Friday, January 6, 2012

Crazy Hair by Neil Gaiman, Illustrations by Dave McKean

Image from
“I don’t mean to stare. Mister, you’ve got crazy hair.”

This book is about a guy with the most festive, dynamic, mysterious, intriguing, crazy hair you’ve ever seen. The story takes you on a journey to discover the amazing wonders inside Mister’s crazy hair. Young Bonnie, armed with a comb, asks Mister about his crazy hair. Mister replies that there are birds, dancers, musicians, pirates, carousel horses, hot air balloons, and more. Bonnie tries to tame Mister’s hair by combing, but she gets pulled into the land of the crazy hair.

The illustrations are done with mixed media and collage with great swirls and swaths of crazy hair everywhere. The brilliant jewel tone colors contrast beautifully with the brown hair. The movement in the illustrations is wonderful and I especially love the spread featuring abstract dancing figures. It’s also fun to watch the image on Bonnie’s t-shirt change from a target to a sun burst to a bear as the story progresses. The rhyming text is full of wonderful words and phrases that I just love rolling around my mouth, “Twisting tangling/ Trails and loops, / Treasure chests / And pirate sloops.” That said most of the words are probably familiar to kids (with the notable exception of the word “Expedition.”). The printed words are in different fonts and sizes throughout.  Just like the crazy hair, these crazy words just can’t be contained and stick out at all angles.

This book is a wonderful addition to a storytime that celebrates diversity because hair is something that varies greatly due to genetics, culture, and geography. Find some pictures or drawings of people with other kinds of crazy hair. After reading the book hold up each example and talk about the different attributes with the kids. What color is the hair? What do you think is hiding in this hair? Is the hair curly or straight? Long or short?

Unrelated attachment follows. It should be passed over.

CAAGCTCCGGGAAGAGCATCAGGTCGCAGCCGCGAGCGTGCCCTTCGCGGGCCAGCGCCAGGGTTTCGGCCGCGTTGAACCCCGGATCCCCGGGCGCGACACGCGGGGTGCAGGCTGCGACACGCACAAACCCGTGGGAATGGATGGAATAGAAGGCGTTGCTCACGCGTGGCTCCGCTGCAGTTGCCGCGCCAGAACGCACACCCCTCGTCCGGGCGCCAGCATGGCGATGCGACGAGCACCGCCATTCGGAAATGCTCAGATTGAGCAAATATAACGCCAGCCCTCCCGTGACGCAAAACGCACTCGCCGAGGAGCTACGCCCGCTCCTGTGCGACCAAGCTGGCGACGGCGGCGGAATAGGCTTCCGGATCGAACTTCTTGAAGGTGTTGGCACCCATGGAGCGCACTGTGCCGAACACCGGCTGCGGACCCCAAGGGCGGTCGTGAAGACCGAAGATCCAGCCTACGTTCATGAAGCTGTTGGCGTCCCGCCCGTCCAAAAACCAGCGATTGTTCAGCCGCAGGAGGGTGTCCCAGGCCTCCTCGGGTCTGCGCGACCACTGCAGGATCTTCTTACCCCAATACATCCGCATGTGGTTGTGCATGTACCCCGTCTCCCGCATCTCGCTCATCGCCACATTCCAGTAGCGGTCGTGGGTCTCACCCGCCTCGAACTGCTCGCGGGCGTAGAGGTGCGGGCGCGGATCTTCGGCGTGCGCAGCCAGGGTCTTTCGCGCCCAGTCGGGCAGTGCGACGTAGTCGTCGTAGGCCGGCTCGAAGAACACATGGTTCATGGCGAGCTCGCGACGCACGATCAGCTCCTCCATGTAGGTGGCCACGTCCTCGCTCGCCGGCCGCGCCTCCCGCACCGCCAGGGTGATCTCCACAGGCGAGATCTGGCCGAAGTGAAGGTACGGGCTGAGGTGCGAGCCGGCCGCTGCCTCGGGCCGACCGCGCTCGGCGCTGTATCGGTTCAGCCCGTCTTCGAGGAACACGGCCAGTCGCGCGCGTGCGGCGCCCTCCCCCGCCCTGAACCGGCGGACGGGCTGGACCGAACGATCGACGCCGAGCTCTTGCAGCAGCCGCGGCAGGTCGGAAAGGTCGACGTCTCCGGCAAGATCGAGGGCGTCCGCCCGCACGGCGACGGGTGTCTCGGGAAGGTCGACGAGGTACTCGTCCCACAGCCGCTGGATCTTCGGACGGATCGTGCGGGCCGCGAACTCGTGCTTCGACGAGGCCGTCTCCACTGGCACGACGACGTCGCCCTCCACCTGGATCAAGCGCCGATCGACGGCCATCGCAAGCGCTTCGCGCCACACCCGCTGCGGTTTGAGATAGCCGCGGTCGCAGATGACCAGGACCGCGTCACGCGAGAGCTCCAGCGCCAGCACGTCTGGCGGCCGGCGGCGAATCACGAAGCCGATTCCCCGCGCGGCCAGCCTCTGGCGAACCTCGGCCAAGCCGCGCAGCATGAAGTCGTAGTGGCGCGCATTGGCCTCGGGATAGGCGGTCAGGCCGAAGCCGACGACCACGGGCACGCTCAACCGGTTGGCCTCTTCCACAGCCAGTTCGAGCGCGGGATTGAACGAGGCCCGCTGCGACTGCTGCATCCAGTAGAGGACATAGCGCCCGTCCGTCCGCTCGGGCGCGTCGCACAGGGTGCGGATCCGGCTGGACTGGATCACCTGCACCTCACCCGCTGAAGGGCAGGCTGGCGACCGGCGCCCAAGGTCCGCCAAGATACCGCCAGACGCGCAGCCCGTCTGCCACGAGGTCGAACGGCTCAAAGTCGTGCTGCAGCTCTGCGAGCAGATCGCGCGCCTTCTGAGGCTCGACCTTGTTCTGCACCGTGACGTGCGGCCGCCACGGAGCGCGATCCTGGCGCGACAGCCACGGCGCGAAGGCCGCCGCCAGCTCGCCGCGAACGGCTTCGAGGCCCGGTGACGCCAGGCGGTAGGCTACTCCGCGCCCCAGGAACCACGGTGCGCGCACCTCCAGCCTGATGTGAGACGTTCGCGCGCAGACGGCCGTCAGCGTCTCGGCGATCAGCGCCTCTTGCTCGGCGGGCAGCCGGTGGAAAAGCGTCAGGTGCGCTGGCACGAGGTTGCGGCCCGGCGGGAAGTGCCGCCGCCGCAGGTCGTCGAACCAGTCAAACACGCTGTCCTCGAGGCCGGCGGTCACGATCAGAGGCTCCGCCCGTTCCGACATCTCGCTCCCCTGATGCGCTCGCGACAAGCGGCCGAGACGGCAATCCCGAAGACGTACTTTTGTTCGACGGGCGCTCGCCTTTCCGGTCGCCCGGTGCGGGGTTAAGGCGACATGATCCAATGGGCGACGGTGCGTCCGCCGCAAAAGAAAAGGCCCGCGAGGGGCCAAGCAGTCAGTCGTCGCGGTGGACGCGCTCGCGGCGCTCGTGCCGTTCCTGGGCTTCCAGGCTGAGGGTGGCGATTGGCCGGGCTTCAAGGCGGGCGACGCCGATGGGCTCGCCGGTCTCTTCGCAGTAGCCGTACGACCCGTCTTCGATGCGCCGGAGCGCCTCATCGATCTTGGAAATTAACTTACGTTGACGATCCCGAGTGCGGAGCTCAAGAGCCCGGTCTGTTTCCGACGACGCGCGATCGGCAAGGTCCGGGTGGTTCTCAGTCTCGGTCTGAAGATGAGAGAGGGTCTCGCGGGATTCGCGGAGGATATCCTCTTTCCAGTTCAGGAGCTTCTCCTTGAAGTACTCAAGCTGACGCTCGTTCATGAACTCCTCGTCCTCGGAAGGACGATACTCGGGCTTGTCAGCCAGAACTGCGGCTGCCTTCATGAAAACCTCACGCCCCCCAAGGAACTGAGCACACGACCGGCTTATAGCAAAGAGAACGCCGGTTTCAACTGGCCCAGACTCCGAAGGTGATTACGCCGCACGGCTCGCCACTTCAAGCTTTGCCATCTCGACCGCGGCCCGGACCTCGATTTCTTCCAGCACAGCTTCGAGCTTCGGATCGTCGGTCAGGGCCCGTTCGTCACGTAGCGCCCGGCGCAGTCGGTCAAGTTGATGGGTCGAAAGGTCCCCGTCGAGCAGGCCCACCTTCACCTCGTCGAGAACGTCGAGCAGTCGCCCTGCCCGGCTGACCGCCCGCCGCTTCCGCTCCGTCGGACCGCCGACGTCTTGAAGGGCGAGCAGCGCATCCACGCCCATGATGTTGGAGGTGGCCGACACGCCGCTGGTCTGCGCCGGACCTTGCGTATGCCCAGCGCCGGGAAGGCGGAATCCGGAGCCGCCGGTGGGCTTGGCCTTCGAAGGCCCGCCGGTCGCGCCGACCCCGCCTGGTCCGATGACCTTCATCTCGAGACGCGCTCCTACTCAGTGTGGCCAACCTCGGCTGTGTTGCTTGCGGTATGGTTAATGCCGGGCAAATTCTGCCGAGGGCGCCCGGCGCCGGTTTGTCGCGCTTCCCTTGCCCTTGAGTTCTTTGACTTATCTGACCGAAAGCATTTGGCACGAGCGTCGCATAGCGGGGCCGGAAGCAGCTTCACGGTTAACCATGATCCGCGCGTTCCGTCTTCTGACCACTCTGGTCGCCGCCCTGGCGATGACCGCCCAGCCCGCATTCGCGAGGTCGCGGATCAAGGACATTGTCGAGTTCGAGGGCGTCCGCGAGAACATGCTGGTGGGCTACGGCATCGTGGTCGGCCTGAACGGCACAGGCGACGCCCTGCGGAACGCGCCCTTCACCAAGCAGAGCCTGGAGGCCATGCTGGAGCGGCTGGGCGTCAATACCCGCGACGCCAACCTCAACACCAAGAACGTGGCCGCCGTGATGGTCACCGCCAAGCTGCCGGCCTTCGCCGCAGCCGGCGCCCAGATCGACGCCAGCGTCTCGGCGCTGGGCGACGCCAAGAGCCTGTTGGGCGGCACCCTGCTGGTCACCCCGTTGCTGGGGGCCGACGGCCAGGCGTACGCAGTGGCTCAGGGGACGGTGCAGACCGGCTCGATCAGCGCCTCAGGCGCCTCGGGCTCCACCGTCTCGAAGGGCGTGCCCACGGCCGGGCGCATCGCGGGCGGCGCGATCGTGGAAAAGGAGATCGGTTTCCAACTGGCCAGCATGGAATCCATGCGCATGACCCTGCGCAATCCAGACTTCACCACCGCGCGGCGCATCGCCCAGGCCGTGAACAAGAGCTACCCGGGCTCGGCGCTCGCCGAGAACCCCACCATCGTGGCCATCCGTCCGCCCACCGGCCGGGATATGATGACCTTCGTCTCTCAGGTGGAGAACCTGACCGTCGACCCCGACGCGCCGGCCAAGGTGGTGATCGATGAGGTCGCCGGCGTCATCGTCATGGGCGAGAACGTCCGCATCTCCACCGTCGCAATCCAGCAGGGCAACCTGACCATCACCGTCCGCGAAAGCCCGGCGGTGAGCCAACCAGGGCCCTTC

Image from the Seven Impossible Things Before Breakfast blog
The story is also a great excuse to break out some yarn crafts.  You can get cheap yarn at a craft store or check out thrift stores, they often have grab bags full of yarn for just a few dollars. I can’t find any good websites that talk about using yarn in collage, but it’s pretty straight forward. Cut the yarn into different lengths and stick it to the paper with glue. Use heavy paper and have wet rags ready for sticky hands.

If your child likes to tie knots, punch holes in a piece of cardboard and have them thread the yarn through and around. If they get industrious, hole punch a few more pieces and connect them together. It’s great for their motor skills and dexterity.

If you’ve got a nice long rainy day inside, you might try making a crazy hair wig. You can braid it all together it like the Weekend Homemaker does, or go nuts with lots of braids, beads, ribbons, etc. This is also a great addition to your dress up box.
I had to dig much deeper than I thought I would to find some rhymes or poems about hair. I finally turned up Fuzzy Wuzzy and Bad Hair Day. And there’s something amazingly catchy about the Veggie Tales song, Where is My Hair Brush? 


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